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Energy Policy Conference & Awards Cocktail Reception REGISTER

Three silhouettes of New Jersey filled with images of $100 billsThe results from a joint NJBIA/Rutgers-Eagleton poll on April 10 captured the discontent of New Jersey residents…. Yet here we are in the thick of budget season with the call for more taxes,” NJBIA’s Chrissy Buteas writes in her latest op-ed.

Gov. Phil Murphy’s proposed Fiscal Year 2020 budget would broaden New Jersey’s 10.75 percent income tax rate to include income over $1 million instead of $5 million, Buteas notes, and there’s not nearly enough in the way of structural reforms which are desperately needed to reverse New Jersey’s fiscal crisis.

Buteas, NJBIA’s Chief Government Affairs Officer, is leading the association’s campaign for fiscal reform as New Jersey crafts its FY 2020 budget. She lays out the arguments for it in this op-ed published Monday in NJBIZ.

The Assembly and Senate budget committees are holding hearings with each of the state government departments and interested parties to craft a spending plan to go into effect July 1, the start of New Jersey’s fiscal year. Senate President Stephen Sweeney is calling for fiscal reforms based on the “Path to Progress” report he commissioned last year, and NJBIA is supportive of many of the proposals in that report.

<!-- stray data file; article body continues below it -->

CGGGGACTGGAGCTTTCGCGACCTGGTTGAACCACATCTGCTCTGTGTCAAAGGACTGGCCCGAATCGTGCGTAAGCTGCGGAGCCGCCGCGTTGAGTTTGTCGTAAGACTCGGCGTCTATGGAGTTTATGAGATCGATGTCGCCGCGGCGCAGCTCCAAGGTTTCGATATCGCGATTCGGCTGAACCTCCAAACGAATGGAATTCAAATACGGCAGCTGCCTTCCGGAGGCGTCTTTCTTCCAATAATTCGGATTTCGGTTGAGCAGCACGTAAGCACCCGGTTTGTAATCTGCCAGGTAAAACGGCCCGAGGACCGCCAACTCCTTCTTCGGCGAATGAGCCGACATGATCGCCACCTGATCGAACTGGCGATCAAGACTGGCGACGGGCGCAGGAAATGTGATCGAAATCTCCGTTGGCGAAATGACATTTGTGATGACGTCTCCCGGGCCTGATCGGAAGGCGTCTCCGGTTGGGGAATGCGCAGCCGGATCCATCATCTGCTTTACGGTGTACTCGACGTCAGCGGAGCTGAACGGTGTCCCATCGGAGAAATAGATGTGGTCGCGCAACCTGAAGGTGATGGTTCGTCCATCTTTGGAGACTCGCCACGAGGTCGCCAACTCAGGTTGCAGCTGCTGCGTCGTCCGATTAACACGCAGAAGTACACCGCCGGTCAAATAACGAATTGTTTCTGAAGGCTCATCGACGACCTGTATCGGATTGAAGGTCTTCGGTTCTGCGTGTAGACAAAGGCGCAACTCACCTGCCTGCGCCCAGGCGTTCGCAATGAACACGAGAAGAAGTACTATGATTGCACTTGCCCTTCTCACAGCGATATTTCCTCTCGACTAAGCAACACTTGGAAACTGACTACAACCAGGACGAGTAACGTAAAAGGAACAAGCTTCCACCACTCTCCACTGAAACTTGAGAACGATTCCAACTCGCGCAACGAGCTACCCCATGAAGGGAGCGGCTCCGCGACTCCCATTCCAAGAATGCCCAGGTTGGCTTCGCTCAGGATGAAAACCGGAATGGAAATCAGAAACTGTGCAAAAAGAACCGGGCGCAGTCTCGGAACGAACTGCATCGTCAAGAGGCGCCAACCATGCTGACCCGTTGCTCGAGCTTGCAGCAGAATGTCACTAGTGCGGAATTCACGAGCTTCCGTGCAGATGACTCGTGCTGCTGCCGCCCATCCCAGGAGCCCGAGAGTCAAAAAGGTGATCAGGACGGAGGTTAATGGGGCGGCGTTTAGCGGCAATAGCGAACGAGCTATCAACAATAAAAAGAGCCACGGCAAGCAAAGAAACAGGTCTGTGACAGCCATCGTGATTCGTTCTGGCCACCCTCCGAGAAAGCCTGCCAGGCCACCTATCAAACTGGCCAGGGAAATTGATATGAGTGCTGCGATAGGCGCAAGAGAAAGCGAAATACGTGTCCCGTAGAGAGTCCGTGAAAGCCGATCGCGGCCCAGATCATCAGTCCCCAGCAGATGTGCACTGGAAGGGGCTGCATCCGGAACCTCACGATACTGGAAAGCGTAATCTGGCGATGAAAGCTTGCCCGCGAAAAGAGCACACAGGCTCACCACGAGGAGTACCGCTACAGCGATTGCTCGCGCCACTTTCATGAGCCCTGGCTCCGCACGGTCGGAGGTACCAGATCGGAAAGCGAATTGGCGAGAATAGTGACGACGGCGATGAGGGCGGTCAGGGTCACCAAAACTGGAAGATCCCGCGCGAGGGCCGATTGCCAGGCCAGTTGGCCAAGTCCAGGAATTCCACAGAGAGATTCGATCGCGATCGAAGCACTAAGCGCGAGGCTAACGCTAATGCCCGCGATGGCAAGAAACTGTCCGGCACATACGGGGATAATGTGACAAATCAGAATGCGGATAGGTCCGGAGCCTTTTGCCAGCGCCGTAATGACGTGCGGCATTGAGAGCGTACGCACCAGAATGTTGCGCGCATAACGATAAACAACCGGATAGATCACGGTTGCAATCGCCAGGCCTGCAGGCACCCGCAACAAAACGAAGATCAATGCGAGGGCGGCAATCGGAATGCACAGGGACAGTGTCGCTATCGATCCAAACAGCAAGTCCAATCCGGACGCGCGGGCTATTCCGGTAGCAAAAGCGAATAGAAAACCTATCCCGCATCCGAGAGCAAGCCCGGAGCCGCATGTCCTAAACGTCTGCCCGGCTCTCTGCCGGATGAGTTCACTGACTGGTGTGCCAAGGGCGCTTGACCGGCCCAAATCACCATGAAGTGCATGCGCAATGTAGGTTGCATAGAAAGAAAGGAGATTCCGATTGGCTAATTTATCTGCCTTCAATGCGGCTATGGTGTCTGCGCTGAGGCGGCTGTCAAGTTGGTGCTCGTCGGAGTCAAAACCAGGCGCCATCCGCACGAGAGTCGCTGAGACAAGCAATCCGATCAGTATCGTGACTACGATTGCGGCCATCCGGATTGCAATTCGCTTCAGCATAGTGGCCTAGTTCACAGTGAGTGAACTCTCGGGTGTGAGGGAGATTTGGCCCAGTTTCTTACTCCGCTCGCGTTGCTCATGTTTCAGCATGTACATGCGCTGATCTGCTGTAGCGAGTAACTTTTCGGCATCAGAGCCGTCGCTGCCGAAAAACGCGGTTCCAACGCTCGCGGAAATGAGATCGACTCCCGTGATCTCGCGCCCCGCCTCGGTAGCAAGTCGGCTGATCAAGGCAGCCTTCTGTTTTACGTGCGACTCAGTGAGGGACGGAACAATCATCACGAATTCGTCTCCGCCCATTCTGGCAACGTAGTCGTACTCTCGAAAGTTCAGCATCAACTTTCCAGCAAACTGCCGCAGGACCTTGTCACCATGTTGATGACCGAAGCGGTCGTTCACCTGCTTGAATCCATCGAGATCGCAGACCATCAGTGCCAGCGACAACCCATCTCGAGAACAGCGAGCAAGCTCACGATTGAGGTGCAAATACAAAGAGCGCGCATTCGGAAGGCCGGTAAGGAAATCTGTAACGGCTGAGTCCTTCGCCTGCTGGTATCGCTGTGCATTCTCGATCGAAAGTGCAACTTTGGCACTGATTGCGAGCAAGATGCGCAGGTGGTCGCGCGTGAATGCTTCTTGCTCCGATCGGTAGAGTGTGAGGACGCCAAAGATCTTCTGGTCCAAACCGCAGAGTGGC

Pension and health benefit costs dominate state government spending, and the “Path to Progress” offers solutions to address them. One recommendation is to offer a combined defined-benefit/defined-contribution pension plan for new public workers. As Buteas notes in the op-ed, such a move was successfully implemented next door in Pennsylvania.

“We need look no further than Pennsylvania to find a state with the will to change its fiscal plight, which wasn’t even as dire as New Jersey’s is now,” Buteas writes. “The Keystone State, under a Democratic governor, has implemented a risk-managed hybrid plan for new public employees that analysts expect will save Pennsylvania taxpayers $8 billion to $20 billion over the next three decades, depending on performance of plan investments.”

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